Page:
Abstract
This thesis contains many new contributions to the field of hamiltonian graph theory, a very active subfield of graph theory. In particular, we have obtained new sufficient minimum degree and degree sum conditions to guarantee that the graphs satisfying these conditions, or their line graphs, admit a Hamilton cycle (or a Hamilton path), unless they have a small order or they belong to welldefined classes of exceptional graphs. Here, a Hamilton cycle corresponds to traversing the vertices and edges of the graph in such a way that all their vertices are visited exactly once, and we return to our starting vertex (similarly, a Hamilton path reflects a similar way of traversing the graph, but without the last restriction, so we might terminate at a different vertex).
In Chapter 1, we presented an introduction to the topics of this thesis together with Ryjáček’s closure for clawfree graphs, Catlin’s reduction method, and the reduction of the core of a graph. In Chapter 2, we found the best possible bounds for the minimum degree condition and the minimum degree sums condition of adjacent vertices for traceability of 2connected clawfree graph, respectively. In addition, we decreased these lower bounds with one family of well characterized exceptional graphs. In Chapter 3, we extended recent results about the conjecture of Benhocine et al. and results about the conjecture of Z.H Chen and H.J Lai. In Chapters 4, 5 and 6, we have successfully tried to unify and extend several existing results involving the degree and neighborhood conditions for the hamiltonicity and traceability of 2connected clawfree graphs.
Throughout this thesis, we have investigated the existence of Hamilton cycles and Hamilton paths under different types of degree and neighborhood conditions, including minimum degree conditions, minimum degree sum conditions on adjacent pairs of vertices, minimum degree sum conditions over all independent sets of t vertices of a graph, minimum cardinality conditions on the neighborhood union over all independent sets of t vertices of a graph, as well minimum cardinality conditions on the neighborhood union over all t vertex sets of a graph. Despite our new contributions, many problems and conjectures remain unsolved.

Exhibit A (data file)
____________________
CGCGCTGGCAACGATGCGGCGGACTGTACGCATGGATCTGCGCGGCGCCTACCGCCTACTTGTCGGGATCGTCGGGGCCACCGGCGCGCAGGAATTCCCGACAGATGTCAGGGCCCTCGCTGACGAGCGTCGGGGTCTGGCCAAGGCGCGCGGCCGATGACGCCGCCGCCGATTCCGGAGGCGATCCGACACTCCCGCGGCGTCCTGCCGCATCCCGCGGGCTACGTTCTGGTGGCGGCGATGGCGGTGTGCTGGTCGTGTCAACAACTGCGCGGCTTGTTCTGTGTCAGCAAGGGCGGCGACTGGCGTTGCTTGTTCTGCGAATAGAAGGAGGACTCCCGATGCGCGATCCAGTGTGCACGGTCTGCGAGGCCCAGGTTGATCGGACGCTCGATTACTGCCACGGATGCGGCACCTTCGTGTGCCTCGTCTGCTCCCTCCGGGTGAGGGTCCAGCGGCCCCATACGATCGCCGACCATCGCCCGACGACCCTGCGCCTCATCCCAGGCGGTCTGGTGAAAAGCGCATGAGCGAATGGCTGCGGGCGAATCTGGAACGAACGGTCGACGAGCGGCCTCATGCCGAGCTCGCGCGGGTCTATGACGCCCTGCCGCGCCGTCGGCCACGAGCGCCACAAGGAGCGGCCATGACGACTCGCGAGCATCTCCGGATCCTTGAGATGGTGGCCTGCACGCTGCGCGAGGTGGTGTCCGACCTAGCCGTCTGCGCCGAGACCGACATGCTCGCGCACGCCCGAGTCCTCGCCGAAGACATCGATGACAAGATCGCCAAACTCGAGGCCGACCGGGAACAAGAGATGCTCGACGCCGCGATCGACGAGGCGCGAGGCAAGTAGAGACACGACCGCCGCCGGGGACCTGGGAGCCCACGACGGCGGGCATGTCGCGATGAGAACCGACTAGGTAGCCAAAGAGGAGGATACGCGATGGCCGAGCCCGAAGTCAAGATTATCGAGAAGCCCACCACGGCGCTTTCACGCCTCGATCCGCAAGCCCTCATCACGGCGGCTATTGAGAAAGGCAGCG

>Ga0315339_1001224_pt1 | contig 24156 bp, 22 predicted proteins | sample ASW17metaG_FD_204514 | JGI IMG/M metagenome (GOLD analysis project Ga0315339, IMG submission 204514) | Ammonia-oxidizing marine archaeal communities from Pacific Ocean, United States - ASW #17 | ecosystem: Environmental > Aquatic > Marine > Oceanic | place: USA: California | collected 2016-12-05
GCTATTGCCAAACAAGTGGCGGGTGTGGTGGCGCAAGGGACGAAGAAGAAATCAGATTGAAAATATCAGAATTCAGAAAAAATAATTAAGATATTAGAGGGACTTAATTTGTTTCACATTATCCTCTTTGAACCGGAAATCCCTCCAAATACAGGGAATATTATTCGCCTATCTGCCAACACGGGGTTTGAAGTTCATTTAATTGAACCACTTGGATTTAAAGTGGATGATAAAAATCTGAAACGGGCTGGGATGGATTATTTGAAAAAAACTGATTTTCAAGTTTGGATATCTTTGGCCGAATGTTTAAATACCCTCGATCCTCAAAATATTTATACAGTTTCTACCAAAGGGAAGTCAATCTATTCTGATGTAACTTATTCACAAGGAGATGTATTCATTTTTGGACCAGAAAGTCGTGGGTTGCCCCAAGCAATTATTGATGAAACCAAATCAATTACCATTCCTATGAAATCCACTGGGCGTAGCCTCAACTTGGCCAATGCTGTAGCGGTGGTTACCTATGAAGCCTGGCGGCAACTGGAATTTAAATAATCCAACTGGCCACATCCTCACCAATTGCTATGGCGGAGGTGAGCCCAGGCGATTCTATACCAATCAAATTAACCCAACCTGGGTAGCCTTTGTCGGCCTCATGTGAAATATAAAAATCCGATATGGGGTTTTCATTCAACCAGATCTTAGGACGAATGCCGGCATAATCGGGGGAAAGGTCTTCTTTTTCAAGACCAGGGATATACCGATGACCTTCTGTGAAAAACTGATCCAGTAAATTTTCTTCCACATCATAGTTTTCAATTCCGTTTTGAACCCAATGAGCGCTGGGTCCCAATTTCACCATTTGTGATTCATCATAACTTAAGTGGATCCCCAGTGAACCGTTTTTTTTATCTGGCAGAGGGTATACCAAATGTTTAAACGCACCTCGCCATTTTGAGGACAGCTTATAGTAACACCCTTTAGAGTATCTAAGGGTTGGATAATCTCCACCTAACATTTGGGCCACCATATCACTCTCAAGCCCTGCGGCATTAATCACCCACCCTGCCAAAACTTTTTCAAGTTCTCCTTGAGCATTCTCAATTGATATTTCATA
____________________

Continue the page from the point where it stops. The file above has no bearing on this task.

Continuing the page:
In Chapter 1, we presented an introduction to the topics of this thesis together with Ryjáček’s closure for clawfree graphs, Catlin’s reduction method, and the reduction of the core of a graph. In Chapter 2, we found the best possible bounds for the minimum degree condition and the minimum degree sums condition of adjacent vertices for traceability of 2connected clawfree graph, respectively. In addition, we decreased these lower bounds with one family of well characterized exceptional graphs. In Chapter 3, we extended recent results about the conjecture of Benhocine et al. and results about the conjecture of Z.H Chen and H.J Lai. In Chapters 4, 5 and 6, we have successfully tried to unify and extend several existing results involving the degree and neighborhood conditions for the hamiltonicity and traceability of 2connected clawfree graphs.
Throughout this thesis, we have investigated the existence of Hamilton cycles and Hamilton paths under different types of degree and neighborhood conditions, including minimum degree conditions, minimum degree sum conditions on adjacent pairs of vertices, minimum degree sum conditions over all independent sets of t vertices of a graph, minimum cardinality conditions on the neighborhood union over all independent sets of t vertices of a graph, as well minimum cardinality conditions on the neighborhood union over all t vertex sets of a graph. Despite our new contributions, many problems and conjectures remain unsolved.
Original language  English 

Awarding Institution  
Supervisors/Advisors 

Award date  5 Sept 2019 
Place of Publication  Enschede 
Publisher  
Print ISBNs  9789036546102 
DOIs  
Publication status  Published  5 Sept 2018 
Keywords
 Degree conditions
 Hamilton cycle
 Hamilton path
 Closure
 Reduction
 Clawfree graphs